Scientists have discovered that a newly identified infectious tadpole disease exists in a wide range of frog populations around the world.
In a new study published in the Proceedings of the National Academy of Sciences, researchers from the University of Exeter and the Natural History Museum in London explained the molecular methods they used to test tadpoles around the world for the disease.
The researchers tested tadpoles from six countries across three continents including the United States, the United Kingdom, Tanzania and Cameroon for protists, or single-celled microbes that store their DNA in a nucleus. They detected the parasite that causes the disease in the livers of tadpoles in tropical and temperate sites as well as in tadpoles in all of the continents that they tested.
“Global frog populations are suffering serious declines and infectious disease has been shown to be a significant factor,” said Thomas Richards, a professor at the University of Exeter in a press release. “Our work has revealed a previously unidentified microbial group that infects tadpole livers in frog populations across the globe.”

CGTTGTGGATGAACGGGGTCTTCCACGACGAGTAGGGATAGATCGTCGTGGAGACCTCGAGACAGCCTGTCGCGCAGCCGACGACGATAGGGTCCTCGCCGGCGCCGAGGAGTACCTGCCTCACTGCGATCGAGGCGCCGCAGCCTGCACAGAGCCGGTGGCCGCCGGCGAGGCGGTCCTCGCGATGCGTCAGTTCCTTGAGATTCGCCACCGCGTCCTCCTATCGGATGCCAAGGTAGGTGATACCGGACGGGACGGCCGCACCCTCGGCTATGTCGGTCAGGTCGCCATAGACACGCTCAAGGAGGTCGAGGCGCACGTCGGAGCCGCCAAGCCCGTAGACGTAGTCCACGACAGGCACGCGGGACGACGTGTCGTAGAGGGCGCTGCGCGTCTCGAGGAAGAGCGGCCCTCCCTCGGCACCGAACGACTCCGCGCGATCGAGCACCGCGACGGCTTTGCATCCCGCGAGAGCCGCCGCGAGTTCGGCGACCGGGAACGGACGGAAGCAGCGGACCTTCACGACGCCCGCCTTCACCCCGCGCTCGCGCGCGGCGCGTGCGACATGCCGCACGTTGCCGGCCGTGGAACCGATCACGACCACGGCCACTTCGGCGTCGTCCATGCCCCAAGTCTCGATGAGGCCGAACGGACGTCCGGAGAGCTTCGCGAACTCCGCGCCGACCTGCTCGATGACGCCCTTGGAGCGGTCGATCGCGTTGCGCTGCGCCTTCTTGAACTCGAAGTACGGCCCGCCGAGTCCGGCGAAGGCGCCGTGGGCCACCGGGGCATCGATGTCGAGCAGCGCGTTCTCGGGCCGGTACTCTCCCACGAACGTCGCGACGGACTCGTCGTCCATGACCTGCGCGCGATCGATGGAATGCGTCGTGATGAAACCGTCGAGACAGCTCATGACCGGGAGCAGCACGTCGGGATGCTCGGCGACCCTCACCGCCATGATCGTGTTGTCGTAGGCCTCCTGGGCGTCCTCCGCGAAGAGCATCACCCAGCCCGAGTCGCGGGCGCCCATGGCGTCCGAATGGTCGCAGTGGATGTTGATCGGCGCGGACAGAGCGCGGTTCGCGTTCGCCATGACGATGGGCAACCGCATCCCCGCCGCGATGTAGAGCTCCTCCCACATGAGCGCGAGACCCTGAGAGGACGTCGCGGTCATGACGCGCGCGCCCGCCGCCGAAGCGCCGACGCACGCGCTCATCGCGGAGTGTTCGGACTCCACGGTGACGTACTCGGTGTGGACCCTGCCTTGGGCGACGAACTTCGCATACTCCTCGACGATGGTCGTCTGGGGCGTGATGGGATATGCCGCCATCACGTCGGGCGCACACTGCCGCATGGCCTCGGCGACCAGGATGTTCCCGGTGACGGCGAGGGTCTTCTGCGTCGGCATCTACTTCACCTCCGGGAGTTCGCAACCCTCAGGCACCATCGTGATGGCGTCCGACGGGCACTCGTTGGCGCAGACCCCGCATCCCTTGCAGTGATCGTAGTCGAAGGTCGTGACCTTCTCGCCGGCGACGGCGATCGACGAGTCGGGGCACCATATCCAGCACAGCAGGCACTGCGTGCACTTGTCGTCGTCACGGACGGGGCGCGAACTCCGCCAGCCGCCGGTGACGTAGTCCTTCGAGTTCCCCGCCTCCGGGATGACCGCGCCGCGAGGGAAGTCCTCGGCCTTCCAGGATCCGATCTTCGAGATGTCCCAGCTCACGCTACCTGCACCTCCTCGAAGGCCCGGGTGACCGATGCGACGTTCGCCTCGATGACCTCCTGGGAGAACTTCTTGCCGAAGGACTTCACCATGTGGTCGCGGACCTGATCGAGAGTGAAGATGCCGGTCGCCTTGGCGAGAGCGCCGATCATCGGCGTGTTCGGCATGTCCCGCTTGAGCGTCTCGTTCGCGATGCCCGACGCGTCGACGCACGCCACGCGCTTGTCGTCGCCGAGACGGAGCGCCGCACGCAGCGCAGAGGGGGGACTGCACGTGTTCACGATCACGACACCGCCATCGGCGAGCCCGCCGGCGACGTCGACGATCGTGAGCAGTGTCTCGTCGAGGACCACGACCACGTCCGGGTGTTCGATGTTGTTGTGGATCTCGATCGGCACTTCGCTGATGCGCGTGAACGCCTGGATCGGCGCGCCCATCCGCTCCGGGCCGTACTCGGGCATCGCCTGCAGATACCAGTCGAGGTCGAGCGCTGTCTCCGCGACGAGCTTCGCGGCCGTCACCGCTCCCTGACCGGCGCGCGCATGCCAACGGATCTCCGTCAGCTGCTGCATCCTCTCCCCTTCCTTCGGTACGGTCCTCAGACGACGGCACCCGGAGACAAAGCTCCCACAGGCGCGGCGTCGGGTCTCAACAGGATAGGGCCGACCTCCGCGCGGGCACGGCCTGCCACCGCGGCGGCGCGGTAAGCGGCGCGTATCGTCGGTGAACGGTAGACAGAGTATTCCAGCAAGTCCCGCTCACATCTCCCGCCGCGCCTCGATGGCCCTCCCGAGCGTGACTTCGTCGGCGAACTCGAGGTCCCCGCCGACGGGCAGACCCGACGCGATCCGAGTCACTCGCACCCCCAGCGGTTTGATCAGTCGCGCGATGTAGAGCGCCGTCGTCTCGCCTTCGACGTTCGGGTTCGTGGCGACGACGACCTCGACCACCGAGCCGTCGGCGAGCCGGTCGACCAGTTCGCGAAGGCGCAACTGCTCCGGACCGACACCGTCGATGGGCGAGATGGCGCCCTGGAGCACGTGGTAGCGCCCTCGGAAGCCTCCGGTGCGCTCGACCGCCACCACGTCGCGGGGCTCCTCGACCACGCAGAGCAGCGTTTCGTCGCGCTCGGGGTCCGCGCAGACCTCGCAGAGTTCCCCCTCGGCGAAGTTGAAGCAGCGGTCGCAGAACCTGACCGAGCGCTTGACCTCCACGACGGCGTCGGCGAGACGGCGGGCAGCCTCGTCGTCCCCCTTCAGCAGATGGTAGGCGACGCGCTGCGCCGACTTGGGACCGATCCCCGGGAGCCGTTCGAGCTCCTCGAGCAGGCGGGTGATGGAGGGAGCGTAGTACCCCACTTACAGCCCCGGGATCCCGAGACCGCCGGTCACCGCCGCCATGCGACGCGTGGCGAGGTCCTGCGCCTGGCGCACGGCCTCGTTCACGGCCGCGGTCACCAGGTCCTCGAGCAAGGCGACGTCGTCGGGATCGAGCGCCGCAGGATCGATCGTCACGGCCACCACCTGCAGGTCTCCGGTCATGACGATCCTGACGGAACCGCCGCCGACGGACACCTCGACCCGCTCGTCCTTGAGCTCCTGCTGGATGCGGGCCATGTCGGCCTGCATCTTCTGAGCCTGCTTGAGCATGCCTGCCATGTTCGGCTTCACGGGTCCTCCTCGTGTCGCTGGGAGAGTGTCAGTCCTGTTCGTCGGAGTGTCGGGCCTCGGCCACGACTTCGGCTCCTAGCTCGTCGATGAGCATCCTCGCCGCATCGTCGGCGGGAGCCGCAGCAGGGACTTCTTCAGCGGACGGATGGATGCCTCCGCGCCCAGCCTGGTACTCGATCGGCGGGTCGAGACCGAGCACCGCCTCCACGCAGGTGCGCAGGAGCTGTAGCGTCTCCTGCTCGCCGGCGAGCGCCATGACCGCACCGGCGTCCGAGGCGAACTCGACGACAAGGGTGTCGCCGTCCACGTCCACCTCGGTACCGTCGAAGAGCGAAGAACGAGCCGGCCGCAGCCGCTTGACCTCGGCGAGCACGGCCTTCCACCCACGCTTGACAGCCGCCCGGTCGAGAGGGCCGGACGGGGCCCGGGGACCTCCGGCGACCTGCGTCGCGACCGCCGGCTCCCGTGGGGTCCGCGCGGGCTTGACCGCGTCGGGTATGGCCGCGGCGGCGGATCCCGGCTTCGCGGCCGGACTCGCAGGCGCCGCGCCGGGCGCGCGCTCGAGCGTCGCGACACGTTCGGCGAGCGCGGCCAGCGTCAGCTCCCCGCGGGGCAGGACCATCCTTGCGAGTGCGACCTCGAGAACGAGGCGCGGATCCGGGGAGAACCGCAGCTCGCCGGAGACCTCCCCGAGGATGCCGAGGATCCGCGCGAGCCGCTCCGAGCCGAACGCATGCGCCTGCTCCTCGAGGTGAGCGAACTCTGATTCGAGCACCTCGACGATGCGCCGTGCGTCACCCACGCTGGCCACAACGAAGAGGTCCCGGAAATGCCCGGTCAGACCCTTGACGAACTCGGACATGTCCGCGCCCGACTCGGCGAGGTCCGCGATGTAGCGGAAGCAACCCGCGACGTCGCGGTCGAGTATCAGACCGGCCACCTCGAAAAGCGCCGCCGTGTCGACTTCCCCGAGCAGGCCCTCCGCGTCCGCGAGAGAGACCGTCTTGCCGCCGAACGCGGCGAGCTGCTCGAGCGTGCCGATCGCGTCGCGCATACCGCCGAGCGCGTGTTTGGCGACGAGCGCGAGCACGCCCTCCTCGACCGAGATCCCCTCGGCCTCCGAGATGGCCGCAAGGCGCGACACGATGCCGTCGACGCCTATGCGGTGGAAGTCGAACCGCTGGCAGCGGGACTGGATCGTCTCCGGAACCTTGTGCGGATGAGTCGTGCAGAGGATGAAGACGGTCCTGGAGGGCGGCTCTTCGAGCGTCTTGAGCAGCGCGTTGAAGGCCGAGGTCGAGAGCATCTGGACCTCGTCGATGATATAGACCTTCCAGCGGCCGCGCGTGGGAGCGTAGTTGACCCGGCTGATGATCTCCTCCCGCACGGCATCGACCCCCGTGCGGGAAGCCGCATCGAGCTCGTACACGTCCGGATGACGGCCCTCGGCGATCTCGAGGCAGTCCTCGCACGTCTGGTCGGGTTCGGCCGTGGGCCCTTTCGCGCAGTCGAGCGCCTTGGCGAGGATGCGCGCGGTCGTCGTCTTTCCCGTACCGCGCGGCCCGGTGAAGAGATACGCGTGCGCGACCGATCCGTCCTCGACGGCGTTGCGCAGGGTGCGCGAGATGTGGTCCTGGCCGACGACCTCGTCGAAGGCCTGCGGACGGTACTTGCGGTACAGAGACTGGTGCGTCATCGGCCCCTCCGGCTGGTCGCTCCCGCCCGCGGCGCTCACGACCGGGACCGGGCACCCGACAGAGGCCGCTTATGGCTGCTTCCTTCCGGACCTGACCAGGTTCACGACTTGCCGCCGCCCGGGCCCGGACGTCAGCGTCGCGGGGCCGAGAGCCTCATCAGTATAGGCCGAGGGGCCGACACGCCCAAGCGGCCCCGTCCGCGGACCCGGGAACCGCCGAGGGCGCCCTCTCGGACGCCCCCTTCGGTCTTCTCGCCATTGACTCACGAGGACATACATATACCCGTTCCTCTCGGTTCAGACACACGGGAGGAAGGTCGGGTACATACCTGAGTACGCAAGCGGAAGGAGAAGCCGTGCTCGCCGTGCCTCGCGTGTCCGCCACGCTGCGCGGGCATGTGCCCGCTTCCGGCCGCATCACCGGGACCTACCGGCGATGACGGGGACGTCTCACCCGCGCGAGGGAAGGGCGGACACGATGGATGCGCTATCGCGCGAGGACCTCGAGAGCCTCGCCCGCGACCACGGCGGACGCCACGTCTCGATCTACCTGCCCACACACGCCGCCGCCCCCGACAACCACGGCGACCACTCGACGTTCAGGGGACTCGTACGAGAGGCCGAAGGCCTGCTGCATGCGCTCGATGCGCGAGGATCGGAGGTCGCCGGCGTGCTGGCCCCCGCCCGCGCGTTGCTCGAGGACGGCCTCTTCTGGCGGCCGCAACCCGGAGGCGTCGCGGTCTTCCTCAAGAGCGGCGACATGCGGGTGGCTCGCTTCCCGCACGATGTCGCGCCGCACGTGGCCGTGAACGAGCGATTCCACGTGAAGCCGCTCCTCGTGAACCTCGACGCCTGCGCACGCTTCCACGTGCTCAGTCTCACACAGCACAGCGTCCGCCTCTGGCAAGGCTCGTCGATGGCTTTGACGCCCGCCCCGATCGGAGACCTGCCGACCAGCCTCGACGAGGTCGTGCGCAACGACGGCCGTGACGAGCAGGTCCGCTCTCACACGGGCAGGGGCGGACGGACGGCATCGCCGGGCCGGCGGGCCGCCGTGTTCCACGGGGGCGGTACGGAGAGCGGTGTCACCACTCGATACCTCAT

The researchers identified the infectious agent as a distant relative of Perkinsea sp., a parasite found in marine animals and algae and is known for causing mass-mortality events in commercial shellfish. They believe that this particular infectious disease, which causes frog tadpoles to develop an enlarged yellow-color liver filled with protist cells of the parasite, is likely aiding in the species decline.
Amphibians, including frogs and tadpoles, are one of the most threatened types of wildlife. Further, amphibian population decline is often used as an example when researchers consider the earth’s sixth mass extinction event — extreme biodiversity loss due to human activity.
While researchers have only just scratched the surface of infectious agents like this parasite, the researchers say that more research must be done on the diversity and geographic distribution of diseases caused by agents such as this, especially since amphibians tend to be more prone to emerging diseases whether they are viral or fungal.
“We now need to figure out if this novel microbe — a distant relative of oyster parasites — causes significant disease and could be contributing to frog population declines,” Richards said.
|Dana Kobilinsky is associate editor at The Wildlife Society. Contact her at firstname.lastname@example.org with any questions or comments about her article. You can follow her on Twitter at @DanaKobi.|